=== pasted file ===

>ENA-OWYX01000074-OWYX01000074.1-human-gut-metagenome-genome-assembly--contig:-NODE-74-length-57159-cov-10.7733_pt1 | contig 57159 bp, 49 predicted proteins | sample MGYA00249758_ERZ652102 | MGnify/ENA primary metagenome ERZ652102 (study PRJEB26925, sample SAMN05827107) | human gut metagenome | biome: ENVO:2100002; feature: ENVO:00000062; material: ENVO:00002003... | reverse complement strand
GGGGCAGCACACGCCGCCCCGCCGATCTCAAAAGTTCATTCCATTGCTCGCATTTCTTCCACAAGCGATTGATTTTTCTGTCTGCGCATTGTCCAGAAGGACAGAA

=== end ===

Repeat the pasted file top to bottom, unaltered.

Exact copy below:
>ENA-OWYX01000074-OWYX01000074.1-human-gut-metagenome-genome-assembly--contig:-NODE-74-length-57159-cov-10.7733_pt1 | contig 57159 bp, 49 predicted proteins | sample MGYA00249758_ERZ652102 | MGnify/ENA primary metagenome ERZ652102 (study PRJEB26925, sample SAMN05827107) | human gut metagenome | biome: ENVO:2100002; feature: ENVO:00000062; material: ENVO:00002003... | reverse complement strand
GGGGCAGCACACGCCGCCCCGCCGATCTCAAAAGTTCATTCCATTGCTCGCATTTCTTCCACAAGCGATTGATTTTTCTGTCTGCGCATTGTCCAGAAGGACAGAA